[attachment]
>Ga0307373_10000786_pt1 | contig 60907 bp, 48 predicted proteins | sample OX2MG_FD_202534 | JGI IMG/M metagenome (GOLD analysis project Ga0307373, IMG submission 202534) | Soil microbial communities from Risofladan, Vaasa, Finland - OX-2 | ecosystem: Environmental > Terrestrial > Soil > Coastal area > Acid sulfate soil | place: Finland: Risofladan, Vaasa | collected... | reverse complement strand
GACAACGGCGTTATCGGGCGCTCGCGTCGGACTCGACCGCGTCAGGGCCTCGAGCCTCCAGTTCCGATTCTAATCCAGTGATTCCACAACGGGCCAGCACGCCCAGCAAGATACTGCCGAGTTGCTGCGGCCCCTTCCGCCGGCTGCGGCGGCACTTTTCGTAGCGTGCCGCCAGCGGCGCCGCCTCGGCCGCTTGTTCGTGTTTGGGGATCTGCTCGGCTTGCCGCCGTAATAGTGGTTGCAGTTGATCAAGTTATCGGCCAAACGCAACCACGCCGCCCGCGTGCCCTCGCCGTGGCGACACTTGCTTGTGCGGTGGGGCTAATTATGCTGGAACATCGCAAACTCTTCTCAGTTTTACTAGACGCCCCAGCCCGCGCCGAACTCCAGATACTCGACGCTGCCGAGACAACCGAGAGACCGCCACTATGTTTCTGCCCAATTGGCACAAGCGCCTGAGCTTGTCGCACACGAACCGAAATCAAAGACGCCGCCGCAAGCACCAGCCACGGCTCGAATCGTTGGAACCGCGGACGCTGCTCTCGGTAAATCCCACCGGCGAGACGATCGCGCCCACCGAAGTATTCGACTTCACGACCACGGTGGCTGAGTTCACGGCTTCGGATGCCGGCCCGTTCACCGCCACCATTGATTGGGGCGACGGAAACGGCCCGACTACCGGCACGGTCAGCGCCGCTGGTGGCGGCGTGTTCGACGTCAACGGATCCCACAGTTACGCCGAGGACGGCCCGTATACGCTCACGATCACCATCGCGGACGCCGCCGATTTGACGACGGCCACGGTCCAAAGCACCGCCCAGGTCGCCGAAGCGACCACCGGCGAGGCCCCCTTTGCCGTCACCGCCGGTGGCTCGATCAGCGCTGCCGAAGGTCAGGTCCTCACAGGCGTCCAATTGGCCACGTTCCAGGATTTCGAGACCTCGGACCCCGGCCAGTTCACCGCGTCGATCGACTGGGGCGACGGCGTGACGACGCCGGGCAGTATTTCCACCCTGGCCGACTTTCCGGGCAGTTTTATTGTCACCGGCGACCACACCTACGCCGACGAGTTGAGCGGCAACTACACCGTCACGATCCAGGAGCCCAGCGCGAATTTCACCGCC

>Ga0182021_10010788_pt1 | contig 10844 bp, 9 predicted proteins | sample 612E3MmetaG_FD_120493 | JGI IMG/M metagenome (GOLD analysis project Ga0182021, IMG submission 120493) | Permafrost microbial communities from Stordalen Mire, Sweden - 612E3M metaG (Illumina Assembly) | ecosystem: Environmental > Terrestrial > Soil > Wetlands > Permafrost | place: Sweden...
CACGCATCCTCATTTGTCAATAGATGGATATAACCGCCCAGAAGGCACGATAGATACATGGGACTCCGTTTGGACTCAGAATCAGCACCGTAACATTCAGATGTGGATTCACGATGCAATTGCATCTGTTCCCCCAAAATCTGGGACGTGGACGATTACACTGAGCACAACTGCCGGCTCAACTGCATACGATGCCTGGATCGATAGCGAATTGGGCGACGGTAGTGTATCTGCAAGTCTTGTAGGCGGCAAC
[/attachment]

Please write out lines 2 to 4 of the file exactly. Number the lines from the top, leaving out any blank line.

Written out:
GACAACGGCGTTATCGGGCGCTCGCGTCGGACTCGACCGCGTCAGGGCCTCGAGCCTCCAGTTCCGATTCTAATCCAGTGATTCCACAACGGGCCAGCACGCCCAGCAAGATACTGCCGAGTTGCTGCGGCCCCTTCCGCCGGCTGCGGCGGCACTTTTCGTAGCGTGCCGCCAGCGGCGCCGCCTCGGCCGCTTGTTCGTGTTTGGGGATCTGCTCGGCTTGCCGCCGTAATAGTGGTTGCAGTTGATCAAGTTATCGGCCAAACGCAACCACGCCGCCCGCGTGCCCTCGCCGTGGCGACACTTGCTTGTGCGGTGGGGCTAATTATGCTGGAACATCGCAAACTCTTCTCAGTTTTACTAGACGCCCCAGCCCGCGCCGAACTCCAGATACTCGACGCTGCCGAGACAACCGAGAGACCGCCACTATGTTTCTGCCCAATTGGCACAAGCGCCTGAGCTTGTCGCACACGAACCGAAATCAAAGACGCCGCCGCAAGCACCAGCCACGGCTCGAATCGTTGGAACCGCGGACGCTGCTCTCGGTAAATCCCACCGGCGAGACGATCGCGCCCACCGAAGTATTCGACTTCACGACCACGGTGGCTGAGTTCACGGCTTCGGATGCCGGCCCGTTCACCGCCACCATTGATTGGGGCGACGGAAACGGCCCGACTACCGGCACGGTCAGCGCCGCTGGTGGCGGCGTGTTCGACGTCAACGGATCCCACAGTTACGCCGAGGACGGCCCGTATACGCTCACGATCACCATCGCGGACGCCGCCGATTTGACGACGGCCACGGTCCAAAGCACCGCCCAGGTCGCCGAAGCGACCACCGGCGAGGCCCCCTTTGCCGTCACCGCCGGTGGCTCGATCAGCGCTGCCGAAGGTCAGGTCCTCACAGGCGTCCAATTGGCCACGTTCCAGGATTTCGAGACCTCGGACCCCGGCCAGTTCACCGCGTCGATCGACTGGGGCGACGGCGTGACGACGCCGGGCAGTATTTCCACCCTGGCCGACTTTCCGGGCAGTTTTATTGTCACCGGCGACCACACCTACGCCGACGAGTTGAGCGGCAACTACACCGTCACGATCCAGGAGCCCAGCGCGAATTTCACCGCC

>Ga0182021_10010788_pt1 | contig 10844 bp, 9 predicted proteins | sample 612E3MmetaG_FD_120493 | JGI IMG/M metagenome (GOLD analysis project Ga0182021, IMG submission 120493) | Permafrost microbial communities from Stordalen Mire, Sweden - 612E3M metaG (Illumina Assembly) | ecosystem: Environmental > Terrestrial > Soil > Wetlands > Permafrost | place: Sweden...
CACGCATCCTCATTTGTCAATAGATGGATATAACCGCCCAGAAGGCACGATAGATACATGGGACTCCGTTTGGACTCAGAATCAGCACCGTAACATTCAGATGTGGATTCACGATGCAATTGCATCTGTTCCCCCAAAATCTGGGACGTGGACGATTACACTGAGCACAACTGCCGGCTCAACTGCATACGATGCCTGGATCGATAGCGAATTGGGCGACGGTAGTGTATCTGCAAGTCTTGTAGGCGGCAAC